Aha. So now you're going to play the logic card after calling the house a cheat. You keep alleging my state of confusion without any grounds. I suppose that's because you have nothing to shore up your claims. My summary of the fundamental characters of the cults of antiquity, and their texts, are: superstition, myth, legend and fable. If you wish to propose that the Canaanites/Israelites who founded the Judaic cult and the (probable) Zealots/Essenes who founded the Christian cult are immune from superstition, and the writings of both cults are clear of myth, legend and fable, then feel free to entertain us.

    You have me at a disadvantage since you're demonstrating the same violations of logic, the meaningless analogies and metaphors, the vague speech, equivocation and euphemisms, the hijacking of English, and the reluctance to speak frankly and carry on intelligent discussion.

    Anyone who respects the truth seeks best evidence (science) and learns how to best apply available information to solve practical problems(academia). It's not a matter of casting these activities as 'laudable'. It's just the natural state of a sane mind. You may notice that while you rail against human incompetence, people in the world all around you are struggling to improve themselves through the study and/or application of science --and academics in general. Most either simply can't afford your brand of cynicism, or else they are well-off but have no desire to stoop to that level, having long ago matured out of their teen angst.

    "laudable domains as exclusive to atheism" sounds like wellwisher. When are you planning to get off the gas? Just speak common English and you'll get down the road much faster. Atheism excludes nothing but the specious and fallacious claims advanced by religions. Other than that I have no idea what you mean to say. Perhaps you don't either, or you would have done us the courtesy of at least attempting to be clear and frank.

    No, your dissonant speech is provoking common English speakers to indict you for violating the rules of English 101. You haven't challenged atheism. All you've attempted to do is to advance a vague twisted proposition based on the mangling of the word "reality" into your undefined "realities", then you've used that as a basis for bashing atheists, claiming humans are not advanced enough to understand what you mean. So far you're just spinning your wheels, bogged down in a reluctance to use clear speech, and not really caring if there are any rules to logic or not, because you're simply not interested in being logical. Hence the "intelligent discussion" aspect of the thread lands in the dumpster never to be dusted off and rehabilitated. Why on earth you want to engage random readers that way is beyond me. :shrug:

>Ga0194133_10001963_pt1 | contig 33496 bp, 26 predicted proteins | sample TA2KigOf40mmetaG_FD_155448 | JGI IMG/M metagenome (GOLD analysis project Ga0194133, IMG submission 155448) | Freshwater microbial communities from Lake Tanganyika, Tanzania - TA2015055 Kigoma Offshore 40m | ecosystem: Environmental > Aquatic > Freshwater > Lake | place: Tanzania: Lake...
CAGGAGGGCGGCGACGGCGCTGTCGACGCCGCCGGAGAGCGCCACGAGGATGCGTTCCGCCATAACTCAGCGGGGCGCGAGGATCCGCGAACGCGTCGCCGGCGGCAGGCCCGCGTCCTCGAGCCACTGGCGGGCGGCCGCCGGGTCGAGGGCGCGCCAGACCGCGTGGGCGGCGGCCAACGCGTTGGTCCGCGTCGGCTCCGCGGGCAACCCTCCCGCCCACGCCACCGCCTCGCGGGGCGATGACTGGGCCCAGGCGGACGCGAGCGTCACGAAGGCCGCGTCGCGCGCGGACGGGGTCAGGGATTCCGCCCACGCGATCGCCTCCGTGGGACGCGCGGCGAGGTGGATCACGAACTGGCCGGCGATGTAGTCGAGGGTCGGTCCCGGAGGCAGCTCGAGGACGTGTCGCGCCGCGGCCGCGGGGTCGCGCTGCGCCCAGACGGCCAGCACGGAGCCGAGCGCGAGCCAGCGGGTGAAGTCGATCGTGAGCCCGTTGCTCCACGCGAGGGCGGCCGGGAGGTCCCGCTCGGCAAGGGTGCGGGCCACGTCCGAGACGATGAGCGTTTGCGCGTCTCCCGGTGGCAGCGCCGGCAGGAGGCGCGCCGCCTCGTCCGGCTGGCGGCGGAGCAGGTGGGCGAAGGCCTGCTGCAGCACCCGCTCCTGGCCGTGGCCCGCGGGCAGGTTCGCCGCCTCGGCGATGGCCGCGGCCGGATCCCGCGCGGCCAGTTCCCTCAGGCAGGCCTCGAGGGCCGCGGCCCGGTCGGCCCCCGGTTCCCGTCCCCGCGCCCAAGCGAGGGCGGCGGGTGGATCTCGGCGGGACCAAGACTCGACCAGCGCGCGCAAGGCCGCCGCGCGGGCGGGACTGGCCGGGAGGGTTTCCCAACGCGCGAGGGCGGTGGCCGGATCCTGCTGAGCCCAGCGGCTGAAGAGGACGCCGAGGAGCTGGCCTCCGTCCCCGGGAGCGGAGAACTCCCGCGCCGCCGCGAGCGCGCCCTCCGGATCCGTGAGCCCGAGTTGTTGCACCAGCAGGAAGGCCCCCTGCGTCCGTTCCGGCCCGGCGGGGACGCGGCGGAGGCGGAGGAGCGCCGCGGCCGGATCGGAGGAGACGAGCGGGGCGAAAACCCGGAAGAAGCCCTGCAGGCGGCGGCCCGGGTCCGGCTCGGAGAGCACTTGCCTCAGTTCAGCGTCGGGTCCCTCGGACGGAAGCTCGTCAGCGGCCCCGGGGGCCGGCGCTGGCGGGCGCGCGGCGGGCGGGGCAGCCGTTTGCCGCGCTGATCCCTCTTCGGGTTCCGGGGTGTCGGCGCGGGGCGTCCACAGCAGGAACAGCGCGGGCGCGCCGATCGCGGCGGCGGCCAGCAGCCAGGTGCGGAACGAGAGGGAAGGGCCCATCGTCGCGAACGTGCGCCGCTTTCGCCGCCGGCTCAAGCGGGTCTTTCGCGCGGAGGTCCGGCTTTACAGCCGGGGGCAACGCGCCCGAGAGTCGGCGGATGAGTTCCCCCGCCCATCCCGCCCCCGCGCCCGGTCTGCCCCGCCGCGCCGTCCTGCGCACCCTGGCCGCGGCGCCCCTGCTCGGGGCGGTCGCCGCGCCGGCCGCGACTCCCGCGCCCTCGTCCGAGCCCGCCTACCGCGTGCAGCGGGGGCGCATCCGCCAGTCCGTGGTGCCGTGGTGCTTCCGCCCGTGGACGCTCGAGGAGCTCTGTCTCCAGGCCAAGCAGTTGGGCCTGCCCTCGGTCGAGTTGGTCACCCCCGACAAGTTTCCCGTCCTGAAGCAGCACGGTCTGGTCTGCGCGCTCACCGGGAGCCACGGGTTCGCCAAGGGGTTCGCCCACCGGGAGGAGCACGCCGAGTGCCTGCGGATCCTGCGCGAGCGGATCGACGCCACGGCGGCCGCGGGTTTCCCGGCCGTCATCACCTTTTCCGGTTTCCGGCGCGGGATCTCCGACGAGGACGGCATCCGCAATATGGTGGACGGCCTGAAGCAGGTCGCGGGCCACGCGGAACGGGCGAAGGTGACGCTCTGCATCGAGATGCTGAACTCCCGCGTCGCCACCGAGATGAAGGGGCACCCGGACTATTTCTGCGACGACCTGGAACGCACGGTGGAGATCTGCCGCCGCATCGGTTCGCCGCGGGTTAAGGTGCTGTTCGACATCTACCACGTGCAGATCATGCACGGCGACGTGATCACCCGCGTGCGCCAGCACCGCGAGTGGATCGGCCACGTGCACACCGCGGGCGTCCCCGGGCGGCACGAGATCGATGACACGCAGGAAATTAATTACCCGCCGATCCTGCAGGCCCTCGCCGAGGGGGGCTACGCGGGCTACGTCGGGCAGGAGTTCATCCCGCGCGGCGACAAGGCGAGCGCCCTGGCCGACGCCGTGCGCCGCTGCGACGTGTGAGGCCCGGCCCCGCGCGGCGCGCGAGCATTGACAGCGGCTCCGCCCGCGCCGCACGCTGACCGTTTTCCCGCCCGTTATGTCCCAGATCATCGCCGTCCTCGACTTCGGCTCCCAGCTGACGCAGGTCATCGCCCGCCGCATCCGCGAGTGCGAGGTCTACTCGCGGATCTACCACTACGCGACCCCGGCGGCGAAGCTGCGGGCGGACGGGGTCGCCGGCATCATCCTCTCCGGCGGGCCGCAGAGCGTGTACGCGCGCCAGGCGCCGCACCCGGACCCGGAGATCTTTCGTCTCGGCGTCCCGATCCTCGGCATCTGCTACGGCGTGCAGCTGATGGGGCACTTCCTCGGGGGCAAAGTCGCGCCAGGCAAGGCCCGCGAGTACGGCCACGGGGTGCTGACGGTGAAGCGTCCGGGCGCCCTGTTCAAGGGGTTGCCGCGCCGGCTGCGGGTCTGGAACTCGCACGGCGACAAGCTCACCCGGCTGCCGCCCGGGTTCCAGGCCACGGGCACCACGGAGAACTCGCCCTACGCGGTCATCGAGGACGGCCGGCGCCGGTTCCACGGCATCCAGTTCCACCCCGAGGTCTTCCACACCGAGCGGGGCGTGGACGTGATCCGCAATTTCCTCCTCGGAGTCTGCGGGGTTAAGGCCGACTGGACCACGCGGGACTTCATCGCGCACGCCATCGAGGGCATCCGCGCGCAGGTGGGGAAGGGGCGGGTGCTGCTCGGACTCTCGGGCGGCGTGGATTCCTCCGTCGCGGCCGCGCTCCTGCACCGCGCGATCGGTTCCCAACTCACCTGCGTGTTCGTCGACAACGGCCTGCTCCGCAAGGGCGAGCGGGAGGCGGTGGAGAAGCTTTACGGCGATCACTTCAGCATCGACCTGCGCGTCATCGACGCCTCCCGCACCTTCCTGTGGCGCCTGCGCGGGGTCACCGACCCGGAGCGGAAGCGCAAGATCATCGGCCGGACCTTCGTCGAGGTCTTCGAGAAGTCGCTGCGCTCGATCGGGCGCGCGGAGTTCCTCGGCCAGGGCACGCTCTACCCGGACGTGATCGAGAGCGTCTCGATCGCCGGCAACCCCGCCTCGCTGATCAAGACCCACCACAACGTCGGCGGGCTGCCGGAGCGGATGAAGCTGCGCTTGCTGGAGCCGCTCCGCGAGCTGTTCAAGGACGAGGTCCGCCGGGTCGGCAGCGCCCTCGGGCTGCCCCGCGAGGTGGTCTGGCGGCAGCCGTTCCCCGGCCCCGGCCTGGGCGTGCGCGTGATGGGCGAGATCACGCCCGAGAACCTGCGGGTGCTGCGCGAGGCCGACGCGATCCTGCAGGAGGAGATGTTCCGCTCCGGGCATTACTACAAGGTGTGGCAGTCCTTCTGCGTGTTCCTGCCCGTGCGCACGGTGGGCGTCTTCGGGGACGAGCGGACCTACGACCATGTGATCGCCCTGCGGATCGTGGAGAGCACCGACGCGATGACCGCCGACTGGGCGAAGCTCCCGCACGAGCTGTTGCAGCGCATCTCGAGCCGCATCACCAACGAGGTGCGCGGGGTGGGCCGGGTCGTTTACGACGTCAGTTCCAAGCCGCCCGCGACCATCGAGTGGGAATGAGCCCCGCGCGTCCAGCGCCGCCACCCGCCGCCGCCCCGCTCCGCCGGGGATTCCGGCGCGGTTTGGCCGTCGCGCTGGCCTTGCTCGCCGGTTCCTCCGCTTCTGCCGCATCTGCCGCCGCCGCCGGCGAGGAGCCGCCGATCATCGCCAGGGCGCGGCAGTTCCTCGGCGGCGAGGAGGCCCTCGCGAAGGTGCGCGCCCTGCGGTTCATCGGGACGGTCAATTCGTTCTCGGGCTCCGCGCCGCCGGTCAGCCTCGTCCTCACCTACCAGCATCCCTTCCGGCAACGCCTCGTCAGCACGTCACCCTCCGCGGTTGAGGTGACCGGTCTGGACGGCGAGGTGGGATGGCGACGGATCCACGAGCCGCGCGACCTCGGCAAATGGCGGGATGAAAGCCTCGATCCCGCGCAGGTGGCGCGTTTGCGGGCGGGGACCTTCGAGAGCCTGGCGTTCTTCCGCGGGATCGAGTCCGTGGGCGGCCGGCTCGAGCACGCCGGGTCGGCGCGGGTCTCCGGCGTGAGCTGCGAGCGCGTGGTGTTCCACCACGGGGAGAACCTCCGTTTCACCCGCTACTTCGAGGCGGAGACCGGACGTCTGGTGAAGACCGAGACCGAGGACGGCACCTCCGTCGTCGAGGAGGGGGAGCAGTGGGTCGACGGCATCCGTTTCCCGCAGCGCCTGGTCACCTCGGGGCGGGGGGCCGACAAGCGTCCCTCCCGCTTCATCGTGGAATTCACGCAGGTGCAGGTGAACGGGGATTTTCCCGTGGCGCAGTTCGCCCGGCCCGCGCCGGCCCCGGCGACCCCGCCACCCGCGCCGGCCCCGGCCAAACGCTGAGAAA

14. OriginalBiggles OriginalBiggles, Prime Registered Senior Member

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    Combo writes in #68: I have so far stated that the possibility of the existence of realities surpassing man's capacity to comprehend them is reasonable given the abundance of examples in nature of such barriers to comprehension.

    In the sure and certain hope that you possess the gift of infinite patience, I appeal to you to further the ideals of ecumenical debate by restating the abundance of examples in nature that are barriers to comprehension of higher realities beyond those realities of the natural world as they are commonly perceived.[of the supernatural, may we say?].

    Your wretched interlocutor seeks enlightenment and reassurance.
     
  15. Sarkus Hippomonstrosesquippedalo phobe Valued Senior Member

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    It is possible. Most atheists would agree with you, both the agnostic atheists (like myself) and most of the strong atheists (i.e. those who hold the belief that god does not exist).
    Please provide... let's go with... ONE example of an atheist who has argued that "inability to perceive proves it does not exist".
    This is, after all, what you are arguing against... those atheists who hold this line of thought.
    So surely you must be able to example at least ONE atheist who has done this?
    From my viewpoint you appear to misunderstand atheism and the reasons for people being atheists.
    This entire thread seems to have been started with at worst one huge strawman - or at best a gross generalisation.
    And it really hasn't gotten any better since then.

    But, appease me, and provide an example of ONE atheist who has argued, as you claim: "if Homo sapiens can not comprehend a reality, then that reality does not exist" and is not merely an atheist because they do not assume that the reality does exist.
     
  16. Sarkus Hippomonstrosesquippedalo phobe Valued Senior Member

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    Double post - sorry
     
  17. Combo Registered Member

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    I would encourage you to acquire a new dictionary. Noun: reality. Plural: realities. Of course reality is one, and my use of the plural ‘realities’ is a convenient relativistic construct to distinguish between the perceptible/comprehensible and the imperceptible/incomprehensible.